US20080213910 *Oct 26, 2007Sep 4, 2008Gangadhar JogikalmathMethod for blocking non-specific protein binding on a functionalized surface
US20080221832 *Nov 9, 2007Sep 11, 2008Complete Genomics, Inc.Methods for computing positional base probabilities using experminentals base value distributions
US20080265139 *Jun 30, 2008Oct 30, 2008Applera CorporationCombination reader
US20080280353 *Sep 21, 2007Nov 13, 2008Biomed Solutions LlcHybrid nucleic acid assembly
US20080318796 *Oct 29, 2007Dec 25, 2008Complete Genomics,Inc.Efficient arrays of amplified polynucleotides
US20090005252 *Oct 31, 2007Jan 1, 2009Complete Genomics, Inc.High throughput genome sequencing on DNA arrays
US20090005259 *Oct 31, 2007Jan 1, 2009Complete Genomics, Inc.Random array DNA analysis by hybridization
US20090011416 *Oct 31, 2007Jan 8, 2009Complete Genomics, Inc.Random array DNA analysis by hybridization
US20090011943 *Oct 31, 2007Jan 8, 2009Complete Genomics, Inc.High throughput genome sequencing on DNA arrays
US20090036316 *Oct 31, 2007Feb 5, 2009Complete Genomics, Inc.Random array DNA analysis by hybridization
US20090111115 *Oct 15, 2008Apr 30, 2009Complete Genomics, Inc.Sequence analysis using decorated nucleic acids
US20090118488 *Oct 31, 2007May 7, 2009Complete Genomics, Inc.High throughput genome sequencing on DNA arrays
US20090137404 *Oct 31, 2007May 28, 2009Complete Genomics, Inc.Single molecule arrays for genetic and chemical analysis
US20090143235 *Oct 29, 2007Jun 4, 2009Complete Genomics, Inc.Efficient arrays of amplified polynucleotides
US20090146076 *Oct 21, 2008Jun 11, 2009Chung-Fan ChiouBioassay system including optical detection apparatuses, and method for detecting biomolecules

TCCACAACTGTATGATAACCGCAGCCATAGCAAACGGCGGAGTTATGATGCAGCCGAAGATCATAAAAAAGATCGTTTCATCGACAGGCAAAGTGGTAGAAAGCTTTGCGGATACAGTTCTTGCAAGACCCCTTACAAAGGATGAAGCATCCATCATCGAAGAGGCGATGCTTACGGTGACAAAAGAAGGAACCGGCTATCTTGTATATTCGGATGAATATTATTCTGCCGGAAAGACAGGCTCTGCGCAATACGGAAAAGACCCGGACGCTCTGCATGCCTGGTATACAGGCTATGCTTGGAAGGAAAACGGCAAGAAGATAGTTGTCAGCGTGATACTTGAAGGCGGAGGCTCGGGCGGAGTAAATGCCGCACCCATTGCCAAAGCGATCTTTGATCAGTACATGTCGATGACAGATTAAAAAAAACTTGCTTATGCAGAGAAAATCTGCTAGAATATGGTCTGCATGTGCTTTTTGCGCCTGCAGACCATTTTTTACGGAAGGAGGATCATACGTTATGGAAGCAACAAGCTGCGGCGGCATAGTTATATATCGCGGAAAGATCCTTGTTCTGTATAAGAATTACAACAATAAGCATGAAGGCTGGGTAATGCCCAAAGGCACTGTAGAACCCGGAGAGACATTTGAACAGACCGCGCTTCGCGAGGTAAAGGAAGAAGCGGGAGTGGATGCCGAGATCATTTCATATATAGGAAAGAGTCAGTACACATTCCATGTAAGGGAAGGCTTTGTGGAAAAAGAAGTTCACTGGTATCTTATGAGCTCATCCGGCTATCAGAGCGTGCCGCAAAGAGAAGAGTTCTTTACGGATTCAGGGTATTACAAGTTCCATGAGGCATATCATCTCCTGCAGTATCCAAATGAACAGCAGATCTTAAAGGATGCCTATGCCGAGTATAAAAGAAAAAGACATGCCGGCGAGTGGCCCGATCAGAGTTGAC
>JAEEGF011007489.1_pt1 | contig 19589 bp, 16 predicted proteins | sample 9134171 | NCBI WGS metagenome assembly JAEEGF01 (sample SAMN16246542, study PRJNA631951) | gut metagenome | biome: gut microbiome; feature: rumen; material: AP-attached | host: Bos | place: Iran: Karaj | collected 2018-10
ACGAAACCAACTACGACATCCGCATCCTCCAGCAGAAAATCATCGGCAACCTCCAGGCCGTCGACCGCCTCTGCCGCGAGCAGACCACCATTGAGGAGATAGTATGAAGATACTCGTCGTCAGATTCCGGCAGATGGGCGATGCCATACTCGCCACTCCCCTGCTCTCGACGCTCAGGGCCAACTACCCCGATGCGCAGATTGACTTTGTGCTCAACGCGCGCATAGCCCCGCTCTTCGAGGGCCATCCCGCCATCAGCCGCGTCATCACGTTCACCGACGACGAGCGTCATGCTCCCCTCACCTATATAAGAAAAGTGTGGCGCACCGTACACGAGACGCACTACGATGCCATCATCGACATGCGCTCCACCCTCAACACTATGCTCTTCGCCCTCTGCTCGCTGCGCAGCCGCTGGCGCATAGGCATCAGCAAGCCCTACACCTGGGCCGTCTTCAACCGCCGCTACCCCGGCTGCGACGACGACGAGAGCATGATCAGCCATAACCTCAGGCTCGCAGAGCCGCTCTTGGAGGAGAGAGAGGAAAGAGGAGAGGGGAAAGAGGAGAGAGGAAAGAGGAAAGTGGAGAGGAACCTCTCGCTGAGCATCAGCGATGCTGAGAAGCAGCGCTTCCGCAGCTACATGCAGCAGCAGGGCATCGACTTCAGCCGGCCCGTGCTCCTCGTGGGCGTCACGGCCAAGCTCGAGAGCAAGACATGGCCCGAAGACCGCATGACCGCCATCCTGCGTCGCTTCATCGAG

US20090155781 *Oct 31, 2007Jun 18, 2009Complete Genomics, Inc.High throughput genome sequencing on DNA arrays
US20090176234 *Dec 15, 2008Jul 9, 2009Complete Genomics, Inc.Efficient base determination in sequencing reactions
US20090176652 *Nov 6, 2008Jul 9, 2009Complete Genomics, Inc.Methods and Oligonucleotide Designs for Insertion of Multiple Adaptors into Library Constructs
US20090203551 *Nov 5, 2008Aug 13, 2009Complete Genomics, Inc.Methods and Oligonucleotide Designs for Insertion of Multiple Adaptors Employing Selective Methylation
US20090263802 *Jan 28, 2009Oct 22, 2009Complete Genomics, Inc.Methods and compositions for efficient base calling in sequencing reactions
US20090263872 *Jan 23, 2009Oct 22, 2009Complete Genomics Inc.Methods and compositions for preventing bias in amplification and sequencing reactions
US20090264299 *Oct 22, 2009Complete Genomics, Inc.High throughput genome sequencing on DNA arrays
US20090270273 *Apr 21, 2009Oct 29, 2009Complete Genomics, Inc.Array structures for nucleic acid detection
US20090318304 *Dec 1, 2008Dec 24, 2009Complete Genomics, Inc.Efficient Shotgun Sequencing Methods
US20100015608 *Feb 4, 2007Jan 21, 2010Dmitry KolpashchikovBinary deoxyribozyme probes for nucleic acid analysis
US20100081128 *Sep 29, 2006Apr 1, 2010Radoje DrmanacSelf-assembled single molecule arrays and uses thereof
US20100105052 *Oct 5, 2009Apr 29, 2010Complete Genomics, Inc.Nucleic acid sequencing and process
US20100163710 *Oct 2, 2009Jul 1, 2010Life Technologies CorporationCombination reader
US20110071053 *Mar 24, 2011Callida Genomics, Inc.Single Molecule Arrays for Genetic and Chemical Analysis
DE102009059112A1Dec 18, 2009Jun 22, 2011Biotype Diagnostic GmbH, 01109Eine Vorrichtung zur Bestimmung molekularer Wechselwirkungen, sowie eine Folie zur Herstellung einer solchen
EP1553415A1 *Jan 7, 2005Jul 13, 2005Samsung Electronics Co., Ltd.Method for immobilizing a biomolecule on a solid substrate at a high density by using the substrate having an activated carboxyl group on a surface thereof and microarray produced using the method
WO2010088404A1 *Jan 28, 2010Aug 5, 2010Columbia UniversityMicroarrays of binary nucleic acid probes for detecting nucleic acid analytes
WO2011073386A1Dec 17, 2010Jun 23, 2011Biotype Diagnostic GmbhDevice for determining molecular interactions and film for producing said device
Legal Events
DateCodeEventDescription
Mar 22, 2000ASAssignment
Owner name: INCYTE PHARMACEUTICALS, INC., CALIFORNIA
Free format text: ASSIGNMENT OF ASSIGNORS INTEREST;ASSIGNORS:ARNOLD, LYLE J. JR.;SAWAN, SAMUEL P.;LEE, PAUL H.;REEL/FRAME:010695/0432;SIGNING DATES FROM 20000320 TO 20000322
Nov 12, 2002CCCertificate of correction
Jan 18, 2006REMIMaintenance fee reminder mailed
Jul 3, 2006LAPSLapse for failure to pay maintenance fees
Aug 29, 2006FPExpired due to failure to pay maintenance fee
Effective date: 20060702